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Inquiry Into Interrogations Unlikely
Hayden said the most controversial parts of the CIA's counterterrorism program -- waterboarding and secret detentions, both of which have reportedly been halted -- were carried out at the time by CIA officers acting under orders, with explicit assurances by top Bush administration lawyers that their actions were legal.
The Bush administration has argued that the programs yielded valuable information about al-Qaeda operatives and plans. But Hayden argued that, regardless of how people view the program today, it would be a mistake for one administration to try to prosecute spies for carrying covert actions authorized by a different White House.
"I have no right to ask a guy to bet his kids' college education on who's going to win the next off-year election," Hayden said. "You can't do this to these people."
Once Obama is sworn in as president, the CIA will automatically follow the new administration's lead on how terrorism suspects would be treated, he said. But Hayden, wading into a long-simmering controversy over the limits of the CIA's detainee program, cautioned against forcing the agency to adopt the Defense Department's rule book for conducting interrogations. A narrow list of interrogation practices designed for battlefield interrogations are not sufficiently flexible for use in dealing with hardened international terrorists, he said.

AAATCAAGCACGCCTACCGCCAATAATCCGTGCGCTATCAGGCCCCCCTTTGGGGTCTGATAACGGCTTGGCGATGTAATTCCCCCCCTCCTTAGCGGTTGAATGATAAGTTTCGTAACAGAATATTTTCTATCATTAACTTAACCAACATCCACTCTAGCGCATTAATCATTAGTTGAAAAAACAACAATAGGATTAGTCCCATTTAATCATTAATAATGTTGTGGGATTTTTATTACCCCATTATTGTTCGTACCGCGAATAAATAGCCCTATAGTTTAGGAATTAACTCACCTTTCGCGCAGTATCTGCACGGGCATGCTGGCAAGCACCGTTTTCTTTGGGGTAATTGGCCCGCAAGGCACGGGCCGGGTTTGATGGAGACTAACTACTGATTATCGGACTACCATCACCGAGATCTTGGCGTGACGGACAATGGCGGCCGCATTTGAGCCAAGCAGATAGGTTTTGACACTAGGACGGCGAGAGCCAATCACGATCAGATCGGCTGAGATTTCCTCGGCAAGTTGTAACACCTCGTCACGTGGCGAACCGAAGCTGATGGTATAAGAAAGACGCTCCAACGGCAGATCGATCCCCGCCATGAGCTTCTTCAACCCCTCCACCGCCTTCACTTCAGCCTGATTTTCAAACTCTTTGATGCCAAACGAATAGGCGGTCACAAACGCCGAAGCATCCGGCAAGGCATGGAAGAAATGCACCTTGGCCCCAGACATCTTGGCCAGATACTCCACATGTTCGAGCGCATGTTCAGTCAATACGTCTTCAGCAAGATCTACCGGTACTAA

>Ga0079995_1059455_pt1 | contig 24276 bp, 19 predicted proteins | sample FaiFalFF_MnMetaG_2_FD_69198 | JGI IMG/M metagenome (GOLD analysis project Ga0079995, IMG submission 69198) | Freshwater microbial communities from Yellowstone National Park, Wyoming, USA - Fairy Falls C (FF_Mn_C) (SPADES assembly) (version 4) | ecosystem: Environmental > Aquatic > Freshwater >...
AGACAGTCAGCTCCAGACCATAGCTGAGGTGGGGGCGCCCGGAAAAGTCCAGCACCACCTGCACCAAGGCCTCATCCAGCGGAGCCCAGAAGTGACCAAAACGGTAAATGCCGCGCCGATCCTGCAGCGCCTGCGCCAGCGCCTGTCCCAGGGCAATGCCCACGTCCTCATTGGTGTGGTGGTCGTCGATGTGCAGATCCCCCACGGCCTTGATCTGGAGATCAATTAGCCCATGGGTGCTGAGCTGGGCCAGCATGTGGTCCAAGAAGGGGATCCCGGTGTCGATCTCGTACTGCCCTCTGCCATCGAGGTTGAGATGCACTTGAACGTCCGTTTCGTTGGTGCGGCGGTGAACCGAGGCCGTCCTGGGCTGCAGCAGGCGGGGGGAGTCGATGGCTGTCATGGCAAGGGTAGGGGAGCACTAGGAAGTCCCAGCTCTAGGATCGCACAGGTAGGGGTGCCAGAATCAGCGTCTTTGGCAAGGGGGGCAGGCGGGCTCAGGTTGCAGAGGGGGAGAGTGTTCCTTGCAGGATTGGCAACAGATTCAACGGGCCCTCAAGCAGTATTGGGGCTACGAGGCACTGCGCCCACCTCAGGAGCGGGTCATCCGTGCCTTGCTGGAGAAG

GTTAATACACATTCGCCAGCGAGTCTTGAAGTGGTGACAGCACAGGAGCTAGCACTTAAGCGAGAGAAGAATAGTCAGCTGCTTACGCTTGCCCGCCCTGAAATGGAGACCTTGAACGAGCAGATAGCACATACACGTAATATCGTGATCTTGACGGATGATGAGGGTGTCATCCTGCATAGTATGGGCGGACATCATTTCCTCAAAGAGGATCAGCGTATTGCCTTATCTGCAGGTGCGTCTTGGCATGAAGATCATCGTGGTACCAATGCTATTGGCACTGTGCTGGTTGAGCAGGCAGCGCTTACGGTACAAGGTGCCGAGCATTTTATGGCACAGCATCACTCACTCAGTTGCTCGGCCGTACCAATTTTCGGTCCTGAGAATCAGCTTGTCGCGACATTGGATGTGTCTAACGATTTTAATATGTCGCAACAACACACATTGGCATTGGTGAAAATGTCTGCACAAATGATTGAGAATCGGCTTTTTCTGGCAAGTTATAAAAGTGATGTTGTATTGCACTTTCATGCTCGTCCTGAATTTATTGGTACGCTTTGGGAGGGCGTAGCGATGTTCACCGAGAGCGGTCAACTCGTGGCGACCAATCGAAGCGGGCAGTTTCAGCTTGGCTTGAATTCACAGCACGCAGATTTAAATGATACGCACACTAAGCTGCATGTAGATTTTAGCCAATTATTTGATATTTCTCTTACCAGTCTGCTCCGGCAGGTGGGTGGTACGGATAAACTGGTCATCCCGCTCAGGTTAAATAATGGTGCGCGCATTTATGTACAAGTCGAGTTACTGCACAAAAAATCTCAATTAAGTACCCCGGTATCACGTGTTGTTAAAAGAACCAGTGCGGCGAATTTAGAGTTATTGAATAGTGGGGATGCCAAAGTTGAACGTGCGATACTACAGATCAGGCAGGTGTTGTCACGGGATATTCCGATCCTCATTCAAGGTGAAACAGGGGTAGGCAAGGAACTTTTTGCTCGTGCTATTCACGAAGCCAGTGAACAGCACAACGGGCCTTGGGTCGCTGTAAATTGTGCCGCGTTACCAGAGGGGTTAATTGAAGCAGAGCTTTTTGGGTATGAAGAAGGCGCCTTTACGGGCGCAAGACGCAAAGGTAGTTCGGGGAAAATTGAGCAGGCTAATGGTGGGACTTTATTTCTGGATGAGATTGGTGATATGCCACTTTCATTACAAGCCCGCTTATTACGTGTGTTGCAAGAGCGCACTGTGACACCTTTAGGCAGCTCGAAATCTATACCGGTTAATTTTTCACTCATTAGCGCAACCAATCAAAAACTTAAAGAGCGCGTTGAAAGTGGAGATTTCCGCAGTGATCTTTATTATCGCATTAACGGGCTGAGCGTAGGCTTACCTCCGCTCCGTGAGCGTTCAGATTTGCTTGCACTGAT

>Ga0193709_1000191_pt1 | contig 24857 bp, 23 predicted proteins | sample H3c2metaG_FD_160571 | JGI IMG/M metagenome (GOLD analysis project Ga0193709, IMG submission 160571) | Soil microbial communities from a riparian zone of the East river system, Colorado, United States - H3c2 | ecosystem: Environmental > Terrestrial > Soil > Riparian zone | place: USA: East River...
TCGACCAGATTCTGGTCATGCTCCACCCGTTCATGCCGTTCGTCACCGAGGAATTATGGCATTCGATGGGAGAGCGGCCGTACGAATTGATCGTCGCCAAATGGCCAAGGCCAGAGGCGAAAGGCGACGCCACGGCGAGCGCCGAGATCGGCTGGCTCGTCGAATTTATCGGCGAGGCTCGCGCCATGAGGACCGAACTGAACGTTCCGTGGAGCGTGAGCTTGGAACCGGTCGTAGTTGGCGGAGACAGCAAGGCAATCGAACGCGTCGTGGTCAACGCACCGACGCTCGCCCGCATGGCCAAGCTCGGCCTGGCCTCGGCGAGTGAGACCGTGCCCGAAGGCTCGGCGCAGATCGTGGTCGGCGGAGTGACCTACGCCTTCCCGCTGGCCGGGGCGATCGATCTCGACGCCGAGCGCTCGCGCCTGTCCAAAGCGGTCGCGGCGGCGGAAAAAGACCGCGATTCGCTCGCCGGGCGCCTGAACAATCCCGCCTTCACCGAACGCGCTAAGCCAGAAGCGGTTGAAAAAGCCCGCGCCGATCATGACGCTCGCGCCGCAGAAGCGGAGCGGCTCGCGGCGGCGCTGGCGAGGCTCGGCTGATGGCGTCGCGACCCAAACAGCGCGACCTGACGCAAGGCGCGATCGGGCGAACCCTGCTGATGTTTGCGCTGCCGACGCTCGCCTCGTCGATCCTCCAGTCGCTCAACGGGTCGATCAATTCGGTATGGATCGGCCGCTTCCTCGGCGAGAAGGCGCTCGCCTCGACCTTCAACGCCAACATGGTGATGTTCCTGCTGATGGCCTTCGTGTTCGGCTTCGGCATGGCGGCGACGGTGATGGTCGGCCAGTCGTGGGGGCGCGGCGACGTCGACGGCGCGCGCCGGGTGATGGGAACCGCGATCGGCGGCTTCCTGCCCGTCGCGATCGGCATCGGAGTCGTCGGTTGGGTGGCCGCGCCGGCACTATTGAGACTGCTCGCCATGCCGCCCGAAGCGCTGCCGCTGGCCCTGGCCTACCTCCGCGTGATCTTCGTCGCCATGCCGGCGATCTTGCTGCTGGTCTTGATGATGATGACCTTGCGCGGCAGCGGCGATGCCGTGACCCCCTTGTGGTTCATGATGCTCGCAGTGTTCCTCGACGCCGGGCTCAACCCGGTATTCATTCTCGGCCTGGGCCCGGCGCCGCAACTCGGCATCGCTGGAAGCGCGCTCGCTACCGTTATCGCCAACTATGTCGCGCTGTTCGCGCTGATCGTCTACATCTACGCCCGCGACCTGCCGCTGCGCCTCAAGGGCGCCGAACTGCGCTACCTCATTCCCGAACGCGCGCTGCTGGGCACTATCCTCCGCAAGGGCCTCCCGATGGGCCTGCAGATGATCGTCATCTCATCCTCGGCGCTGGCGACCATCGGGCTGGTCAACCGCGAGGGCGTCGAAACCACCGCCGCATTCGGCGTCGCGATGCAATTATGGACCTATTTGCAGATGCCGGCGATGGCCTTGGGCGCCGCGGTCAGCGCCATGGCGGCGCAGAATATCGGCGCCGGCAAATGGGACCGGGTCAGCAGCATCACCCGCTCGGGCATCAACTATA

Hayden said his nominated successor, Leon Panetta, would inherit a CIA on the "right trajectory": an agency that has learned from past mistakes, improved morale and transformed itself in key areas. He pointed to the agency's recent successes against al-Qaeda in Iraq and along the Afghanistan-Pakistan border as emblematic of the CIA's improved use of technology, informants and analysis. The agency has killed at least eight senior al-Qaeda leaders in airstrikes in Pakistan since July.
"The number of terrorists taken off the battlefield is a remarkable and telling achievement, and that has to be sustained," he said.
Hayden expressed confidence in his successor but declined to say specifically what advice he might offer him. If he were to leave a note in his desk for Panetta, the message would probably be similar to the one left for Hayden by his predecessor, Porter J. Goss.
That note, Hayden said, contained a single line: "Good luck."